I feed my 3 year lab Acana Duck and Pear as this seems to be the only product that does not affect his allergies, but listed on your sight it is listed as the highest in reports – what are some other food choices in the dry formula that do not have Chicken, chicken meal, or chicken fat in them – this has been my dilemma. And would be nice if this is something I could afford.
Purina Pro Plan Sensitive Skin and Stomach!
17. What’s the safest diet for my dog?
Different dogs have different nutritional needs based on a number of factors, so nutrition advice is not one-size-fits-all. The FDA recommends asking your veterinarian, who may consult a board-certified or veterinary nutritionist, for advice about what to feed your dog.
It’s important to note that the reports include dogs that have eaten grain-free and grain containing foods and also include vegetarian or vegan formulations. They also include all forms of diets: kibble, canned, raw and home-cooked. Therefore, we do not think these cases can be explained simply by whether or not they contain grains, or by brand or manufacturer.
To put this issue into proper context, the American Veterinary Medical Association estimates that there are 77 million pet dogs in the United States. As of April 30, 2019, the FDA has received reports about 560 dogs diagnosed with DCM suspected to be linked to diet. Tens of millions of dogs have been eating dog food without developing DCM. If you are concerned about the diet you are currently feeding your dog, FDA recommends working with your veterinarian, who may consult a board-certified veterinary nutritionist, to determine the best diet for your dog’s need.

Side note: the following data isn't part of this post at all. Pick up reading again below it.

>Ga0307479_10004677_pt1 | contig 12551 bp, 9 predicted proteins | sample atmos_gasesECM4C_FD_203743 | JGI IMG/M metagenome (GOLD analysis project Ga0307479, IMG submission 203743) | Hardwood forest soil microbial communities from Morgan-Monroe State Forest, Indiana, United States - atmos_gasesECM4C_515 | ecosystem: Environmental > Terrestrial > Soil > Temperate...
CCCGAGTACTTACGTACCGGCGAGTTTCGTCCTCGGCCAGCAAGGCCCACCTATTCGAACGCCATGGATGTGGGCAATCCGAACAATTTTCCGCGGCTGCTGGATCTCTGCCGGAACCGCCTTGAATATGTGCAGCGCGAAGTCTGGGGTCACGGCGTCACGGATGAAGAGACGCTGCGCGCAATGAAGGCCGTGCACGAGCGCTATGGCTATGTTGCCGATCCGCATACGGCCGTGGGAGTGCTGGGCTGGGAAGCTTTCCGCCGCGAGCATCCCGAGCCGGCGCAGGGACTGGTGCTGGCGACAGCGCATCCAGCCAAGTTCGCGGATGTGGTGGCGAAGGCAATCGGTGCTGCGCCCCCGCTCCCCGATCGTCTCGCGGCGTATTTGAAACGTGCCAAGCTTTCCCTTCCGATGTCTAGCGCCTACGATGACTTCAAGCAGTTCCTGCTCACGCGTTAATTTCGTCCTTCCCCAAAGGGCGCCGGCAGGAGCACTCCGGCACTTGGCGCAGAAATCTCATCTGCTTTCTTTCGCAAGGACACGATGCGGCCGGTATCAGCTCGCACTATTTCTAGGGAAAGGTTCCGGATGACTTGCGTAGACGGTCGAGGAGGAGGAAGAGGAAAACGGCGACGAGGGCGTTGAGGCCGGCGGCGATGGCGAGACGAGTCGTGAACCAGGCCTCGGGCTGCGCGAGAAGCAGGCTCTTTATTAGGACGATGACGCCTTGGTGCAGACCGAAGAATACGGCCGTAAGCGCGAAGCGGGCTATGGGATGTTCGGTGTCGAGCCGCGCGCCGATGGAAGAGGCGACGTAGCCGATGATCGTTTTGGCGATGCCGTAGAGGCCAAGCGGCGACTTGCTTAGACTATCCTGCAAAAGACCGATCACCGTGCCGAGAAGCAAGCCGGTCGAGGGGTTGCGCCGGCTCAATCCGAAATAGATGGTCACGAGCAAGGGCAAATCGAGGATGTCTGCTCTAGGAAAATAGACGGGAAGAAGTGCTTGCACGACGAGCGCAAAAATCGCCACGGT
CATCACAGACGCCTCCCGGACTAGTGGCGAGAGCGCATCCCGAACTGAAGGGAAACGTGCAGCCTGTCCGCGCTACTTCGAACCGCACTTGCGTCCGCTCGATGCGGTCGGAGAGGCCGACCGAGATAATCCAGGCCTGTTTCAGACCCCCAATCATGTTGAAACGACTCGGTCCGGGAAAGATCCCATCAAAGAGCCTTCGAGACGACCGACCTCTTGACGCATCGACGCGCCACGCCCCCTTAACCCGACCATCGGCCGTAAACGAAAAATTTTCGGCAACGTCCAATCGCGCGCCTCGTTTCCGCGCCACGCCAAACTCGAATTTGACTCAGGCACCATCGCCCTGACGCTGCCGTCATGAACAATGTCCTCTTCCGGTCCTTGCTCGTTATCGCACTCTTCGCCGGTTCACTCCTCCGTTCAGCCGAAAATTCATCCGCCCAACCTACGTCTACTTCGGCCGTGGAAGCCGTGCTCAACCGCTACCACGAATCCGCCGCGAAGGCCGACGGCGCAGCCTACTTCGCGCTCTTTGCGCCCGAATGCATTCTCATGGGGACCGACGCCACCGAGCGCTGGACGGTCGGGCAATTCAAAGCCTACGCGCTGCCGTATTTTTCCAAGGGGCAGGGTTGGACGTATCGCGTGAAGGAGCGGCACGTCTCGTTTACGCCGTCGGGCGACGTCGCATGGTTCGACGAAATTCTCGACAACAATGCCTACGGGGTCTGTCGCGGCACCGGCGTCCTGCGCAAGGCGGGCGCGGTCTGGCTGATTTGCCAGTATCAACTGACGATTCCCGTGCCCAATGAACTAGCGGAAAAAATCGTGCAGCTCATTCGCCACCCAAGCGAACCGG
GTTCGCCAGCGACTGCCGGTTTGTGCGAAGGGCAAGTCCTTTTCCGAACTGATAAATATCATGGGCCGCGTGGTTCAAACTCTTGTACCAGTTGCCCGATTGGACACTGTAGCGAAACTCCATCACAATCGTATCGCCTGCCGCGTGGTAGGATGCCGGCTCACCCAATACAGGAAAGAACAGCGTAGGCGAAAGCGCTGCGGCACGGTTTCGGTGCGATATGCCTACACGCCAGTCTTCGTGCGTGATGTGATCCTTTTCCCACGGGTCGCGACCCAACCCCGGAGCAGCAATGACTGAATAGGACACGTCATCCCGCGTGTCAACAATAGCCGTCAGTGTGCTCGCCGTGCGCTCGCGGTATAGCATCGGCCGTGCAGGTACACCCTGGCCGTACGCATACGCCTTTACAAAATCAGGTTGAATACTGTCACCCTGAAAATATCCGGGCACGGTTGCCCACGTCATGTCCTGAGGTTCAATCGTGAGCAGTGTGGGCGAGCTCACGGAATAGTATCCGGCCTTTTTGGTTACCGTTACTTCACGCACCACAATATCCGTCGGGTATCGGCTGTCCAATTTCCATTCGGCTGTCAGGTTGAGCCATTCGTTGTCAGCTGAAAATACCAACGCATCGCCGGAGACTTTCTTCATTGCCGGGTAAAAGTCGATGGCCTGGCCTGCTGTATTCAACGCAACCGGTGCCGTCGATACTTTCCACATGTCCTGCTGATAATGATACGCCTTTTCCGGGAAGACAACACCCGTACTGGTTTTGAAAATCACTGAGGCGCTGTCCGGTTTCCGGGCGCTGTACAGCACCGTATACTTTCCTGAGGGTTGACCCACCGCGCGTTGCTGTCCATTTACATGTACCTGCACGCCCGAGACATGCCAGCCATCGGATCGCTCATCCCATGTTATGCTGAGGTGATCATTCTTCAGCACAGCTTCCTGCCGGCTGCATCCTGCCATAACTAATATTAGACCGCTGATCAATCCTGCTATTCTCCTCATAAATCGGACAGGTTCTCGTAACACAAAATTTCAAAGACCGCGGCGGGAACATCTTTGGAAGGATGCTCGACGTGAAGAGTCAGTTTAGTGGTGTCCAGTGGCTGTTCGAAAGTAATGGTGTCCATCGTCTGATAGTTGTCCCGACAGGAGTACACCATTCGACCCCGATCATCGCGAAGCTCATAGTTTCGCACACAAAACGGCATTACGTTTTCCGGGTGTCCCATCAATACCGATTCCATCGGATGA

http://skeptvet.com/Blog/2019/06/fda-update-on-grain-free-diets-and-heart-disease-in-dogs/ excerpt below, click on link for article and comments
Further data collection and research will be necessary to determine the precise relationship between diet and DCM in these cases. There are likely multiple factors involved, including the ingredients in the diet, the genetics or particular breeds and individuals, and others we may not yet know about. Pet owners feeding these diets don’t need to panic, since far more dogs on these diets do NOT have DCM than do. However, if you are feeding one of these foods, or a diet similar in composition, and especially if you are feeding this to a golden retriever, it would be a good idea to talk to your vet about screening your pet for DCM and considering a change in diet.